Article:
My real talent lay in words. I could write as soon as I could read. It was as natural to me as breathing and I never even thought of it as a gift because it was so easy. I just figured anyone could do it. I had to do some major rethinking and revise my self-image. It was painful and difficult. I never gave up playing the piano, but it stopped being my professional goal. As a bonus, when I stopped trying to become a professional musician, I began to enjoy music more.

I refocused my energy on writing and immediately, life turned around. I stopped plodding and began to fly. I never took a writing class. I just started working as a professional writer from my first job after college and never did anything else professionally for the next 40 years.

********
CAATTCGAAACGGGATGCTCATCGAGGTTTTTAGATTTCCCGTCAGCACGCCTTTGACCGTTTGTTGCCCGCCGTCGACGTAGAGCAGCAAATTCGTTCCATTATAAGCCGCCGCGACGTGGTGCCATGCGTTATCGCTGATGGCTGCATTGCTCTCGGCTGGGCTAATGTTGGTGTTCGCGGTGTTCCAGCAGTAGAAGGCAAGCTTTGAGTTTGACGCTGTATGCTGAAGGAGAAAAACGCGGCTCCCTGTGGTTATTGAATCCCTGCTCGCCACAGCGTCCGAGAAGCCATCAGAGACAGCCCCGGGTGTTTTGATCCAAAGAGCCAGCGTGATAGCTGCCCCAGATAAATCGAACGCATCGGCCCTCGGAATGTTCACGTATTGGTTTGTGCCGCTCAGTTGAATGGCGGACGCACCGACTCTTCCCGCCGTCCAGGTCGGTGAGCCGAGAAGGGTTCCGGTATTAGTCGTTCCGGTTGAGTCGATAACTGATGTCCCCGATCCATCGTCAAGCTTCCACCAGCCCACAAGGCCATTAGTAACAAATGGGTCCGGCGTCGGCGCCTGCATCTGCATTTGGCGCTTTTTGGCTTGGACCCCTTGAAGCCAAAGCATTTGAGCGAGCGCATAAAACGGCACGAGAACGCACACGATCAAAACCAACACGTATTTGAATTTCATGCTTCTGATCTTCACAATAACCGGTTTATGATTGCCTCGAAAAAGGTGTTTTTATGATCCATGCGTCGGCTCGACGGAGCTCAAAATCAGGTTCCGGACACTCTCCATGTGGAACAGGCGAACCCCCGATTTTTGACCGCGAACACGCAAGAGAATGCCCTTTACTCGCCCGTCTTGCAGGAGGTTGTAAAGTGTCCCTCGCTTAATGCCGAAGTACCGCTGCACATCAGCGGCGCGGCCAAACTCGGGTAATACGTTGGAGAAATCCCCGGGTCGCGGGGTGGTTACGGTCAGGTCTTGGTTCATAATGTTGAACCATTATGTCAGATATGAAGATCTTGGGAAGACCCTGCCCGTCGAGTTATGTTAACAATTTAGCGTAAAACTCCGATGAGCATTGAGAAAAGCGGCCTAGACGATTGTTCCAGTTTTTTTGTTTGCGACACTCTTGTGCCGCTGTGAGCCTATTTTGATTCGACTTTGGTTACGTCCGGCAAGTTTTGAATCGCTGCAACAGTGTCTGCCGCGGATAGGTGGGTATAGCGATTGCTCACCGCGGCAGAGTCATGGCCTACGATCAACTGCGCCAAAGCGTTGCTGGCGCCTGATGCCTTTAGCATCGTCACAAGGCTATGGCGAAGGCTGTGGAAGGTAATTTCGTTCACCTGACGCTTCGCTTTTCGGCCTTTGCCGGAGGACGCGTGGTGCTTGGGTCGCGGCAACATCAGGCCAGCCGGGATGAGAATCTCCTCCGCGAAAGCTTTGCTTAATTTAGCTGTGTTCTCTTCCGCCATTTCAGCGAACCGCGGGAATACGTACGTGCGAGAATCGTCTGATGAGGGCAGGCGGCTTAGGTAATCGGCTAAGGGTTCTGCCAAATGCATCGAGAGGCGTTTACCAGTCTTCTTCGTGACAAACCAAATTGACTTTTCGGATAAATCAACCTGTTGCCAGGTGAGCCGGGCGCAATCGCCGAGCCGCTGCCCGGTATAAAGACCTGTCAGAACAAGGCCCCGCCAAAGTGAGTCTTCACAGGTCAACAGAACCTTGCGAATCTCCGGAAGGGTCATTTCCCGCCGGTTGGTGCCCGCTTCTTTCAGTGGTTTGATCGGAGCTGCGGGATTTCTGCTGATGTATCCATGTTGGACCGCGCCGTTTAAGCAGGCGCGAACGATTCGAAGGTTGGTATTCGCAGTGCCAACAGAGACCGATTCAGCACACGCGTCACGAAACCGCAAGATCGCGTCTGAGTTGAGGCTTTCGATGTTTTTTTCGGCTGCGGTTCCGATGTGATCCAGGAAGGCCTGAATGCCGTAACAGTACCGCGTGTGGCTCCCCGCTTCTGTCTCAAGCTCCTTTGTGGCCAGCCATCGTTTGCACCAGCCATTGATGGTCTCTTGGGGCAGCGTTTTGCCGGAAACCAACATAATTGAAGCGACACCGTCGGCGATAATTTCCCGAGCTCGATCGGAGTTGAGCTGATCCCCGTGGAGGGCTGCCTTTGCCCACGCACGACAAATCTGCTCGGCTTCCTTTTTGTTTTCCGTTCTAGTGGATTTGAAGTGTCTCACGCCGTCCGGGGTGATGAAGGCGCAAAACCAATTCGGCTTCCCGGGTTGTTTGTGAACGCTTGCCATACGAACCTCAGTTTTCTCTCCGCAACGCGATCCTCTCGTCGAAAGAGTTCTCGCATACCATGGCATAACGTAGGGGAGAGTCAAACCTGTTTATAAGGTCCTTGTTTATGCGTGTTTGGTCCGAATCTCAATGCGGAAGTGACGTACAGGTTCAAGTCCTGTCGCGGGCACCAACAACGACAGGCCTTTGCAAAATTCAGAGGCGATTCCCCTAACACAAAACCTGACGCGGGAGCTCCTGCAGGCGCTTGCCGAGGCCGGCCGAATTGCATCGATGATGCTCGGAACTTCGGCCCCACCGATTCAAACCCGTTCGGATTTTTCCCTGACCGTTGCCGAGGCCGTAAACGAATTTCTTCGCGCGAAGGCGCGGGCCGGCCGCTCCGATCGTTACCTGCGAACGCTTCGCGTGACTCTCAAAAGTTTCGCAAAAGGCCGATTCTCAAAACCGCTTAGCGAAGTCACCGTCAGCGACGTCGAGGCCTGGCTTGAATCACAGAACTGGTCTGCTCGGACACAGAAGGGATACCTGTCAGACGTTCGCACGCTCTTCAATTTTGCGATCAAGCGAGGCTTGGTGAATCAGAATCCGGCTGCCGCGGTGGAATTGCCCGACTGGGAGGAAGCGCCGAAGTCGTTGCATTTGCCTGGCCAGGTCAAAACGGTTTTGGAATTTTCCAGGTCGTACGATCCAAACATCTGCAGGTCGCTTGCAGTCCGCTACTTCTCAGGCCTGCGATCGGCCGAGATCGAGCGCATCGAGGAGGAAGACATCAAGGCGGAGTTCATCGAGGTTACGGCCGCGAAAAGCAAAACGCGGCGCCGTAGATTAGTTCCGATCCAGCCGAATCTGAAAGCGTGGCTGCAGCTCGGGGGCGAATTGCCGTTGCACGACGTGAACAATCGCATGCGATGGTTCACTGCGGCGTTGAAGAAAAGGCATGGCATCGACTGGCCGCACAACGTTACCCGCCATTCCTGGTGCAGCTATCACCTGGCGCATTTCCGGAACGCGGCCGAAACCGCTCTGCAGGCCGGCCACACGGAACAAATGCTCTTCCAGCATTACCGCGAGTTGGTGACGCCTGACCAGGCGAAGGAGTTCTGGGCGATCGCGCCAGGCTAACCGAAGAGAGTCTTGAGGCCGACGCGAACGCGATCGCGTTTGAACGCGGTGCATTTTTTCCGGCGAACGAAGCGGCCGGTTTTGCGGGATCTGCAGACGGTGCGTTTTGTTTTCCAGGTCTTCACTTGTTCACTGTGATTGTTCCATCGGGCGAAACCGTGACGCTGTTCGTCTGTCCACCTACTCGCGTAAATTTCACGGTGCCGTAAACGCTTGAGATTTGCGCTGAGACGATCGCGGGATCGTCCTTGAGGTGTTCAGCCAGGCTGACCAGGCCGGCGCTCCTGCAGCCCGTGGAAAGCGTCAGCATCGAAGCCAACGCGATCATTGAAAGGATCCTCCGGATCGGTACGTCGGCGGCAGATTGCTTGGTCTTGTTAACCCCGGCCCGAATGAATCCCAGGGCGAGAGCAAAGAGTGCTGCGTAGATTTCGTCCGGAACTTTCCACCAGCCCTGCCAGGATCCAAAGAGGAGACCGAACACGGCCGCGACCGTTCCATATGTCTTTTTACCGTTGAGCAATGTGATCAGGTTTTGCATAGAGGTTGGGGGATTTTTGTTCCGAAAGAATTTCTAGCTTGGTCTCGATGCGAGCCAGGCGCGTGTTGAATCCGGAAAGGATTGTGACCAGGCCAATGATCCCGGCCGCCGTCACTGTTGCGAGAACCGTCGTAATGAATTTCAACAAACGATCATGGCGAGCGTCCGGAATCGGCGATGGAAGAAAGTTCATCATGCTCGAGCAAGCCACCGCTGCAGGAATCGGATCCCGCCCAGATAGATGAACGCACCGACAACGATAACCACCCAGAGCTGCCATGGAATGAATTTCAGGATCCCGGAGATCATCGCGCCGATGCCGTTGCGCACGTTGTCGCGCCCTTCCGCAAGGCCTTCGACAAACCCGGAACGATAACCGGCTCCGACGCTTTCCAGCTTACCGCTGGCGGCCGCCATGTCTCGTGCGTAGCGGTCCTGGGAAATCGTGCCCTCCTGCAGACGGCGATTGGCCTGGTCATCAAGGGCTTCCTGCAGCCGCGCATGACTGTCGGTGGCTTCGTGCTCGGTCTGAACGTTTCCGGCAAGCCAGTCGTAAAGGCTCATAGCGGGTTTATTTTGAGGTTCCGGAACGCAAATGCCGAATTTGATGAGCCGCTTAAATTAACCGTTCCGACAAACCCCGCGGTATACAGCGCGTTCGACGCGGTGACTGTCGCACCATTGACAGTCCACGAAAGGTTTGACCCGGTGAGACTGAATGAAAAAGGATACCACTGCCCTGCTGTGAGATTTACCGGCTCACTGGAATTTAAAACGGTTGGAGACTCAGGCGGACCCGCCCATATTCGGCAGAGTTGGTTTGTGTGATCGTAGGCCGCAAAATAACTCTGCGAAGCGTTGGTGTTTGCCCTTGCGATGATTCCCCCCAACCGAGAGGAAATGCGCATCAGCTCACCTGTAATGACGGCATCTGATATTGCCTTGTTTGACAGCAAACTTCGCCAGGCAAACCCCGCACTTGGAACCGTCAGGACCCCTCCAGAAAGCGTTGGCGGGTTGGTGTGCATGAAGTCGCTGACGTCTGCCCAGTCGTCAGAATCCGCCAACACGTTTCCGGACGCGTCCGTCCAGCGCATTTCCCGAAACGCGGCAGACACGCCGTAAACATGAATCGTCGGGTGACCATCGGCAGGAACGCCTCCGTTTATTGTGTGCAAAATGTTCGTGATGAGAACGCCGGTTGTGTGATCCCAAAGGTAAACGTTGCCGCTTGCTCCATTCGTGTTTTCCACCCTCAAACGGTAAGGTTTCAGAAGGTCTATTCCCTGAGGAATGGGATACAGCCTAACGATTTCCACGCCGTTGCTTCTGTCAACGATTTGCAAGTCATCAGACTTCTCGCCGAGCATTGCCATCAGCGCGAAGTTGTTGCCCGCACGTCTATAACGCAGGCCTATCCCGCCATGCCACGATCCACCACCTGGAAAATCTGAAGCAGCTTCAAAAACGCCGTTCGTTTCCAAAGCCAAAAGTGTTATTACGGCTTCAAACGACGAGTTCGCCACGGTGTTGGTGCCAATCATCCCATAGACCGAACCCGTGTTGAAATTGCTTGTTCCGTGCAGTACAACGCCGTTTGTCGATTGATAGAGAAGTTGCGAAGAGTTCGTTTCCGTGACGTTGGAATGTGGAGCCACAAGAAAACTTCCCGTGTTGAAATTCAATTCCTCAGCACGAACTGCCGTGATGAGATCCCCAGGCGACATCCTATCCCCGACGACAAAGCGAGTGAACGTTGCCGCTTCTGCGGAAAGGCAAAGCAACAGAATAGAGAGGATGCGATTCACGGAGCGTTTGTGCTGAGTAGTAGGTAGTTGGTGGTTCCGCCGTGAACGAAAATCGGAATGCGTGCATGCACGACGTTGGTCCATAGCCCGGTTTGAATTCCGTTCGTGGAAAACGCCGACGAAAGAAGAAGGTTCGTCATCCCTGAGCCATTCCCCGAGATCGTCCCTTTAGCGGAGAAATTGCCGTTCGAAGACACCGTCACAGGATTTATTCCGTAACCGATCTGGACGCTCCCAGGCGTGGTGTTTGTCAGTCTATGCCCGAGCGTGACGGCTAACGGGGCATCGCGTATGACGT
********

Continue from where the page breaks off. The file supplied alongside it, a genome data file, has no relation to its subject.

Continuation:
If Dr. Deutsch (thank you, Herb, you really gave me a push in the right direction) had not sat me down and told me the truth as he saw it, I’d probably have continued down a road that would have led me nowhere I really wanted to go. He didn’t buy the lie and refused to let me buy it.

No one can create talent. That’s why talents are called gifts. You get them free of charge along with the breath of life. Yet we keep hearing that lie — try hard and you can make it happen. We waste years trying to achieve the impossible while dismissing the achievable. We neglect real gifts in favor of magical thinking. What a waste!